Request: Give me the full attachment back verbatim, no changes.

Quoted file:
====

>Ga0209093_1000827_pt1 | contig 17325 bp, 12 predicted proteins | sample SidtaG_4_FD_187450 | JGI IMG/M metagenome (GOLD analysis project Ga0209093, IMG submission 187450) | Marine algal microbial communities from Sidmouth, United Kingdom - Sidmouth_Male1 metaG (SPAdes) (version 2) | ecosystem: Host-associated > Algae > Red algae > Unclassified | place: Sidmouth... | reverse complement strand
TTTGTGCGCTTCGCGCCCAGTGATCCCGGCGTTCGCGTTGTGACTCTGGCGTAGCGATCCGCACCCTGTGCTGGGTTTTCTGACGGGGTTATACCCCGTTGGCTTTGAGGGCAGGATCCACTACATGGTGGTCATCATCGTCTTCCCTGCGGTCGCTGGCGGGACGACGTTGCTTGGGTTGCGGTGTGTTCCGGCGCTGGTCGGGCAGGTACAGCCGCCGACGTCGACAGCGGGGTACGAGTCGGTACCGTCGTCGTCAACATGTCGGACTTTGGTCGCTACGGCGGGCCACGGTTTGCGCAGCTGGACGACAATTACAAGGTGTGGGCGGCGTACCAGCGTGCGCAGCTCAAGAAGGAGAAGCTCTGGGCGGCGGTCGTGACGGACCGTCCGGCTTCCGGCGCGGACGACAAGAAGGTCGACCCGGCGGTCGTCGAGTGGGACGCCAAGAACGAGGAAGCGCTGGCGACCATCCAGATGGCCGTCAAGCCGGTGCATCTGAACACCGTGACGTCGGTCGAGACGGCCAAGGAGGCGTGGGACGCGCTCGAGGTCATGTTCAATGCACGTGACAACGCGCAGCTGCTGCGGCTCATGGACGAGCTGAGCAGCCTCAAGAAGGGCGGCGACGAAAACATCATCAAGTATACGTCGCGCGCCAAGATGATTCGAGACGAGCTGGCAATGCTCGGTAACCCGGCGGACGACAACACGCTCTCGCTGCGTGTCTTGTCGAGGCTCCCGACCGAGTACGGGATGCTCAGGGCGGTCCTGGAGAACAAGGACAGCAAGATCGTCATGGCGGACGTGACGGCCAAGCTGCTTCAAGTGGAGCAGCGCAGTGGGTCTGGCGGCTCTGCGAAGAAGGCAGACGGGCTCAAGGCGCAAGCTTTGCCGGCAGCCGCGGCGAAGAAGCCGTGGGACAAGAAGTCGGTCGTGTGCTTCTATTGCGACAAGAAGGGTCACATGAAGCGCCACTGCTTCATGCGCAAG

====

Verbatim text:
>Ga0209093_1000827_pt1 | contig 17325 bp, 12 predicted proteins | sample SidtaG_4_FD_187450 | JGI IMG/M metagenome (GOLD analysis project Ga0209093, IMG submission 187450) | Marine algal microbial communities from Sidmouth, United Kingdom - Sidmouth_Male1 metaG (SPAdes) (version 2) | ecosystem: Host-associated > Algae > Red algae > Unclassified | place: Sidmouth... | reverse complement strand
TTTGTGCGCTTCGCGCCCAGTGATCCCGGCGTTCGCGTTGTGACTCTGGCGTAGCGATCCGCACCCTGTGCTGGGTTTTCTGACGGGGTTATACCCCGTTGGCTTTGAGGGCAGGATCCACTACATGGTGGTCATCATCGTCTTCCCTGCGGTCGCTGGCGGGACGACGTTGCTTGGGTTGCGGTGTGTTCCGGCGCTGGTCGGGCAGGTACAGCCGCCGACGTCGACAGCGGGGTACGAGTCGGTACCGTCGTCGTCAACATGTCGGACTTTGGTCGCTACGGCGGGCCACGGTTTGCGCAGCTGGACGACAATTACAAGGTGTGGGCGGCGTACCAGCGTGCGCAGCTCAAGAAGGAGAAGCTCTGGGCGGCGGTCGTGACGGACCGTCCGGCTTCCGGCGCGGACGACAAGAAGGTCGACCCGGCGGTCGTCGAGTGGGACGCCAAGAACGAGGAAGCGCTGGCGACCATCCAGATGGCCGTCAAGCCGGTGCATCTGAACACCGTGACGTCGGTCGAGACGGCCAAGGAGGCGTGGGACGCGCTCGAGGTCATGTTCAATGCACGTGACAACGCGCAGCTGCTGCGGCTCATGGACGAGCTGAGCAGCCTCAAGAAGGGCGGCGACGAAAACATCATCAAGTATACGTCGCGCGCCAAGATGATTCGAGACGAGCTGGCAATGCTCGGTAACCCGGCGGACGACAACACGCTCTCGCTGCGTGTCTTGTCGAGGCTCCCGACCGAGTACGGGATGCTCAGGGCGGTCCTGGAGAACAAGGACAGCAAGATCGTCATGGCGGACGTGACGGCCAAGCTGCTTCAAGTGGAGCAGCGCAGTGGGTCTGGCGGCTCTGCGAAGAAGGCAGACGGGCTCAAGGCGCAAGCTTTGCCGGCAGCCGCGGCGAAGAAGCCGTGGGACAAGAAGTCGGTCGTGTGCTTCTATTGCGACAAGAAGGGTCACATGAAGCGCCACTGCTTCATGCGCAAG